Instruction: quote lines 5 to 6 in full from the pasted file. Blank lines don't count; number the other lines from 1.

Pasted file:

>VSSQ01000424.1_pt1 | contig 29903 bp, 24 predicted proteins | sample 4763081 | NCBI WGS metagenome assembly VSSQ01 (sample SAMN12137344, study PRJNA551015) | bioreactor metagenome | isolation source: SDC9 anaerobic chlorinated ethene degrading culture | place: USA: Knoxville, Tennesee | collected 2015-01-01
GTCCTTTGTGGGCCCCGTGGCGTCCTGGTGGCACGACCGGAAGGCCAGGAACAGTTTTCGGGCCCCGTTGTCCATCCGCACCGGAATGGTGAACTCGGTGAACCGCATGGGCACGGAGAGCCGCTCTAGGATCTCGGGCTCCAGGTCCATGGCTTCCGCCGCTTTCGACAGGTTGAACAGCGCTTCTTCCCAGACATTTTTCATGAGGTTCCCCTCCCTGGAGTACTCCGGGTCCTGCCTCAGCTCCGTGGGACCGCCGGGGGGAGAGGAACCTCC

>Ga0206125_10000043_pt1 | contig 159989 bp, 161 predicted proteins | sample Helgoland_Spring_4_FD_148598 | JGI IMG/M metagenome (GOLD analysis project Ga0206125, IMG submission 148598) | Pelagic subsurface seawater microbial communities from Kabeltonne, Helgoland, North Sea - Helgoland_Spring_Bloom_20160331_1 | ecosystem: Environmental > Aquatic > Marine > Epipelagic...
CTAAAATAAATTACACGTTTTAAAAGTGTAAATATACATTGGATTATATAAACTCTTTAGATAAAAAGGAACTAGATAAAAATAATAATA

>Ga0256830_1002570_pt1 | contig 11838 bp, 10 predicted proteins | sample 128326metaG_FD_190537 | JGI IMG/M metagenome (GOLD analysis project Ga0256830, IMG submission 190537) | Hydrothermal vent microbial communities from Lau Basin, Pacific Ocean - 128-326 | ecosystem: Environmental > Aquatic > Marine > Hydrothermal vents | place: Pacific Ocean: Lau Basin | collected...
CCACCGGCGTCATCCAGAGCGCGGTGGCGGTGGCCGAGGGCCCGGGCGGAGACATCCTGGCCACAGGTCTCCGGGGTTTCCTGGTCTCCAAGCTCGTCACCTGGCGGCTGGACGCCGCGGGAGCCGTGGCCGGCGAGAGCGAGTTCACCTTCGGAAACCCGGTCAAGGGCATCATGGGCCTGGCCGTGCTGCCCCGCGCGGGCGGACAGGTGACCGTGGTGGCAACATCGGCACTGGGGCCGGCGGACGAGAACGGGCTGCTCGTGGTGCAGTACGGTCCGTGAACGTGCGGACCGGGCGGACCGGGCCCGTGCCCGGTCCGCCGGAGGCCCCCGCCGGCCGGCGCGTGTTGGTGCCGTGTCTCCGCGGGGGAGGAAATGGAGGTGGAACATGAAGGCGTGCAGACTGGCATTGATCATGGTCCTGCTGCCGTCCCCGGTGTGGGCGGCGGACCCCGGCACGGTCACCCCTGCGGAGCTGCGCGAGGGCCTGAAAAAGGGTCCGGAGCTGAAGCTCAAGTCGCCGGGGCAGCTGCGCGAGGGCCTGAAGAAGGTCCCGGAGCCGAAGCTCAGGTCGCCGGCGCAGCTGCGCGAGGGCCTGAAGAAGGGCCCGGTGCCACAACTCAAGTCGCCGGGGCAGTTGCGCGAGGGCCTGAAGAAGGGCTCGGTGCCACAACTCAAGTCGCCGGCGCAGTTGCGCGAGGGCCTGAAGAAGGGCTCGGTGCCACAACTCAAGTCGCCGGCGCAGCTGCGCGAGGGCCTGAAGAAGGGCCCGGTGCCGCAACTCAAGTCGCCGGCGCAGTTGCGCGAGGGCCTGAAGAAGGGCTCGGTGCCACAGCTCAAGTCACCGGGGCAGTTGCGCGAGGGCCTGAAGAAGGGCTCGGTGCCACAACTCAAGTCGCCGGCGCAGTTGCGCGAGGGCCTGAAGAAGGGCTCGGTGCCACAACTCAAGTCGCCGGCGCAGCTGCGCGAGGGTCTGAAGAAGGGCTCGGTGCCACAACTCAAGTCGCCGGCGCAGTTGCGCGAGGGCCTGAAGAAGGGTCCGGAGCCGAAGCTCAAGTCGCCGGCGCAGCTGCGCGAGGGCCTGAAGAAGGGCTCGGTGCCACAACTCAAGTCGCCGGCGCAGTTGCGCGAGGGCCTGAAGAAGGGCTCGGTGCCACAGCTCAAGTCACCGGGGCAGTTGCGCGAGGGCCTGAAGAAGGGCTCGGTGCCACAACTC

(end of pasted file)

>Ga0256830_1002570_pt1 | contig 11838 bp, 10 predicted proteins | sample 128326metaG_FD_190537 | JGI IMG/M metagenome (GOLD analysis project Ga0256830, IMG submission 190537) | Hydrothermal vent microbial communities from Lau Basin, Pacific Ocean - 128-326 | ecosystem: Environmental > Aquatic > Marine > Hydrothermal vents | place: Pacific Ocean: Lau Basin | collected...
CCACCGGCGTCATCCAGAGCGCGGTGGCGGTGGCCGAGGGCCCGGGCGGAGACATCCTGGCCACAGGTCTCCGGGGTTTCCTGGTCTCCAAGCTCGTCACCTGGCGGCTGGACGCCGCGGGAGCCGTGGCCGGCGAGAGCGAGTTCACCTTCGGAAACCCGGTCAAGGGCATCATGGGCCTGGCCGTGCTGCCCCGCGCGGGCGGACAGGTGACCGTGGTGGCAACATCGGCACTGGGGCCGGCGGACGAGAACGGGCTGCTCGTGGTGCAGTACGGTCCGTGAACGTGCGGACCGGGCGGACCGGGCCCGTGCCCGGTCCGCCGGAGGCCCCCGCCGGCCGGCGCGTGTTGGTGCCGTGTCTCCGCGGGGGAGGAAATGGAGGTGGAACATGAAGGCGTGCAGACTGGCATTGATCATGGTCCTGCTGCCGTCCCCGGTGTGGGCGGCGGACCCCGGCACGGTCACCCCTGCGGAGCTGCGCGAGGGCCTGAAAAAGGGTCCGGAGCTGAAGCTCAAGTCGCCGGGGCAGCTGCGCGAGGGCCTGAAGAAGGTCCCGGAGCCGAAGCTCAGGTCGCCGGCGCAGCTGCGCGAGGGCCTGAAGAAGGGCCCGGTGCCACAACTCAAGTCGCCGGGGCAGTTGCGCGAGGGCCTGAAGAAGGGCTCGGTGCCACAACTCAAGTCGCCGGCGCAGTTGCGCGAGGGCCTGAAGAAGGGCTCGGTGCCACAACTCAAGTCGCCGGCGCAGCTGCGCGAGGGCCTGAAGAAGGGCCCGGTGCCGCAACTCAAGTCGCCGGCGCAGTTGCGCGAGGGCCTGAAGAAGGGCTCGGTGCCACAGCTCAAGTCACCGGGGCAGTTGCGCGAGGGCCTGAAGAAGGGCTCGGTGCCACAACTCAAGTCGCCGGCGCAGTTGCGCGAGGGCCTGAAGAAGGGCTCGGTGCCACAACTCAAGTCGCCGGCGCAGCTGCGCGAGGGTCTGAAGAAGGGCTCGGTGCCACAACTCAAGTCGCCGGCGCAGTTGCGCGAGGGCCTGAAGAAGGGTCCGGAGCCGAAGCTCAAGTCGCCGGCGCAGCTGCGCGAGGGCCTGAAGAAGGGCTCGGTGCCACAACTCAAGTCGCCGGCGCAGTTGCGCGAGGGCCTGAAGAAGGGCTCGGTGCCACAGCTCAAGTCACCGGGGCAGTTGCGCGAGGGCCTGAAGAAGGGCTCGGTGCCACAACTC